Thunder house

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A thunder house in Museo Galileo. Casa del fulmine inv 1545 IF 41785.jpg
A thunder house in Museo Galileo.

The thunder house is a scientific model which gives a spectacular demonstration of the destructive effect of a lightning bolt striking a house with an imperfect lightning conductor.

Lightning Atmospheric discharge of electricity

Lightning is a naturally occurring electrostatic discharge during which two electrically charged regions in the atmosphere or ground temporarily equalize themselves, causing the instantaneous release of as much as one billion joules of energy. This discharge may produce a wide range of electromagnetic radiation, from very hot plasma created by the rapid movement of electrons to brilliant flashes of visible light in the form of black-body radiation. Lightning is often followed by thunder, an audible sound caused by the shock wave which develops as gases in the vicinity of the discharge experience a sudden increase in pressure. It occurs commonly during thunderstorms and other types of energetic weather systems.

The small wooden house has hinged walls and carries a brass rod representing a lightning rod. A section of the conductor runs along a piece of wood placed on the façade. Inside the house is a spark gap housed in a small brass cylinder containing a small quantity of gunpowder.

Gunpowder explosive most commonly used as propellant in firearms

Gunpowder, also known as black powder to distinguish it from modern smokeless powder, is the earliest known chemical explosive. It consists of a mixture of sulfur (S), charcoal (C), and potassium nitrate (saltpeter, KNO3). The sulfur and charcoal act as fuels while the saltpeter is an oxidizer. Because of its incendiary properties and the amount of heat and gas volume that it generates, gunpowder has been widely used as a propellant in firearms, artillery, rockets, and fireworks, and as a blasting powder in quarrying, mining, and road building.

When the piece of wood is removed, the lightning-conductor circuit is broken. The lightning bolt, simulated by a spark generated by a Leyden jar, ignites the powder, whose explosion causes the house to collapse. If, instead, the piece of wood is positioned correctly, the electricity will be discharged to the ground, leaving the house intact. Filippo Lucci depicted a similar device in the Stanzino of the Matematiche of the Uffizi Gallery in 1780—clear evidence of the popularity of such demonstrations in the late eighteenth century. The same phenomenon is also visible through the use of a similar instrument called Thunder Obelisk [1]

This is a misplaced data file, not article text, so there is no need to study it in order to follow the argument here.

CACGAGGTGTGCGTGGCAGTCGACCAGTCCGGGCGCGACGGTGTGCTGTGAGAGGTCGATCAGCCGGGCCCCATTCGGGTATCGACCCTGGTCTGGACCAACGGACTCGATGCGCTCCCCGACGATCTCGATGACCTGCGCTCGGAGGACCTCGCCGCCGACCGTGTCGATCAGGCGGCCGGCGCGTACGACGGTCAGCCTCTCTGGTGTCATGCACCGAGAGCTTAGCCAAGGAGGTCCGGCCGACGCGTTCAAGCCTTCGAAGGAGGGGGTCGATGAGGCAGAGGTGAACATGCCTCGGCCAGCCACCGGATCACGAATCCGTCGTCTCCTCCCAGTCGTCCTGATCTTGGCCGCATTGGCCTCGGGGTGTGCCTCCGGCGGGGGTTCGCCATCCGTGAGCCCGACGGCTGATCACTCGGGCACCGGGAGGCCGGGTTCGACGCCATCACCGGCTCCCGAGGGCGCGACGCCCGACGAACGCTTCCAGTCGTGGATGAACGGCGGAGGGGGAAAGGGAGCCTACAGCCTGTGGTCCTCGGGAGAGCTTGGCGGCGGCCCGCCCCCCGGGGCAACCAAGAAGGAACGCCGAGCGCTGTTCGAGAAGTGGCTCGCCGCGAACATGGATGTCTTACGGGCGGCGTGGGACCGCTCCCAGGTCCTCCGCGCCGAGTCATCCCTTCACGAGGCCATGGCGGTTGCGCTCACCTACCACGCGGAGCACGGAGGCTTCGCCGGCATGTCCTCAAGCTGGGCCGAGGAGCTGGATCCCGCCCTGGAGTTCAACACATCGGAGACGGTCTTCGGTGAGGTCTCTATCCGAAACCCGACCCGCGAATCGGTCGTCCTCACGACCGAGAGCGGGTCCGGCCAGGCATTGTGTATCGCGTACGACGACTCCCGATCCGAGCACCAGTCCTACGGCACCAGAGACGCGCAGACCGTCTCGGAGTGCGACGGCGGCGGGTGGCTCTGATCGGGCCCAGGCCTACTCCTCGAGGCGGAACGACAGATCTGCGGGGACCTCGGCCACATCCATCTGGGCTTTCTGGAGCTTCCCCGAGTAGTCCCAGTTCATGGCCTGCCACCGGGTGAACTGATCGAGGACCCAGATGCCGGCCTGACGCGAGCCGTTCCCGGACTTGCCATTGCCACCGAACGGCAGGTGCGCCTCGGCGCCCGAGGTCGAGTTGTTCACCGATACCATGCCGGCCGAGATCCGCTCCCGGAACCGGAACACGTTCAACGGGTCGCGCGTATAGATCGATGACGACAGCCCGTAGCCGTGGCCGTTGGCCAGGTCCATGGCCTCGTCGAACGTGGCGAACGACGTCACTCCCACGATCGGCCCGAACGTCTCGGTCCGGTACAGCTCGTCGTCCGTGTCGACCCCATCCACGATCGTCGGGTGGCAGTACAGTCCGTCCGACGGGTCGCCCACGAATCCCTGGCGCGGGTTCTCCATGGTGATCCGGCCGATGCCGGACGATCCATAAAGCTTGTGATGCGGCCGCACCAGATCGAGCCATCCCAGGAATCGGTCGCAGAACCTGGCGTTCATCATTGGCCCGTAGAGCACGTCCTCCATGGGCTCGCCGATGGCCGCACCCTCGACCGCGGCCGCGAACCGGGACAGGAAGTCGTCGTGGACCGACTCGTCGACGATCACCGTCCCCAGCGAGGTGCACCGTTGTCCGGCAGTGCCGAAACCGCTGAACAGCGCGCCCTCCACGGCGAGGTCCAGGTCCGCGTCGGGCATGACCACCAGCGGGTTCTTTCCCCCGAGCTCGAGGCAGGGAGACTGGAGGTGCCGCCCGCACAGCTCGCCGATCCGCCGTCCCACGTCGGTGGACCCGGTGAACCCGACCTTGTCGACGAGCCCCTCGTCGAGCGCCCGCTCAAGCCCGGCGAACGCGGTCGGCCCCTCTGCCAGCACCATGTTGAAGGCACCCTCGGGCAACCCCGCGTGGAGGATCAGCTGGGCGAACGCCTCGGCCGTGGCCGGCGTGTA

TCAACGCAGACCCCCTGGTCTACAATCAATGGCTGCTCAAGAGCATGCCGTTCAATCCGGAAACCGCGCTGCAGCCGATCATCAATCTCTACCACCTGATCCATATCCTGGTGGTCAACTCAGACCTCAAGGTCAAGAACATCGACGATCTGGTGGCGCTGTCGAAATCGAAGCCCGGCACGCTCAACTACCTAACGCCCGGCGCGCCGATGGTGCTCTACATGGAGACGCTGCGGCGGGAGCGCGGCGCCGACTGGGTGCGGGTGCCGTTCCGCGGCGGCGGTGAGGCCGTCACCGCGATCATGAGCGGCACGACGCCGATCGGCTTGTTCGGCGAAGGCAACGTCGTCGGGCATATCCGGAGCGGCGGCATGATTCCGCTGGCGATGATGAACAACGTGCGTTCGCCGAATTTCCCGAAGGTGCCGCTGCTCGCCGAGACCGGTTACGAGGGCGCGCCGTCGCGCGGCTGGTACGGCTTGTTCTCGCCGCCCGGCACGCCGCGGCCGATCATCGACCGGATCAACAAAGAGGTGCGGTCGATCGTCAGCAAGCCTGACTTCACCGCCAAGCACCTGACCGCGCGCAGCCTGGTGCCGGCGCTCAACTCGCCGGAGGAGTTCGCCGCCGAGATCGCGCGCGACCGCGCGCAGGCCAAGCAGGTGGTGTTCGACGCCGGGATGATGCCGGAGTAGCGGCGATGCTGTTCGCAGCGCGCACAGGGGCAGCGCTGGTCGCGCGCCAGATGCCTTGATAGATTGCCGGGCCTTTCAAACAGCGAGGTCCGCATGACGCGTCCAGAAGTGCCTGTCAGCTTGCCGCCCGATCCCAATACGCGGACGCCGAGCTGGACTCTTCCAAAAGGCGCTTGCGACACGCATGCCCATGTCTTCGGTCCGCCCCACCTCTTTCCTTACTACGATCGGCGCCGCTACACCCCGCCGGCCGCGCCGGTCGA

Leyden jar device that "stores" static electricity

A Leyden jar is an antique electrical component which stores a high-voltage electric charge between electrical conductors on the inside and outside of a glass jar. It typically consists of a glass jar with metal foil cemented to the inside and the outside surfaces, and a metal terminal projecting vertically through the jar lid to make contact with the inner foil. It was the original form of the capacitor.

Bibliography

Miniati, Mara, ed. (1991). Museo di storia della scienza: catalogo (in Italian). Firenze: Giunti. p. 248, board n. 50. ISBN   88-09-20036-5.

International Standard Book Number Unique numeric book identifier

The International Standard Book Number (ISBN) is a numeric commercial book identifier which is intended to be unique. Publishers purchase ISBNs from an affiliate of the International ISBN Agency.

Willem D. Hackmann, ed. (1995). Catalogue of pneumatical, magnetical and electrical instruments (in Italian). Firenze: Giunti. p. 140, board n. 163. ISBN   88-09-20732-7.

"Museo Galileo - object description".

  1. "Thunder obelisk". 7 March 2012.

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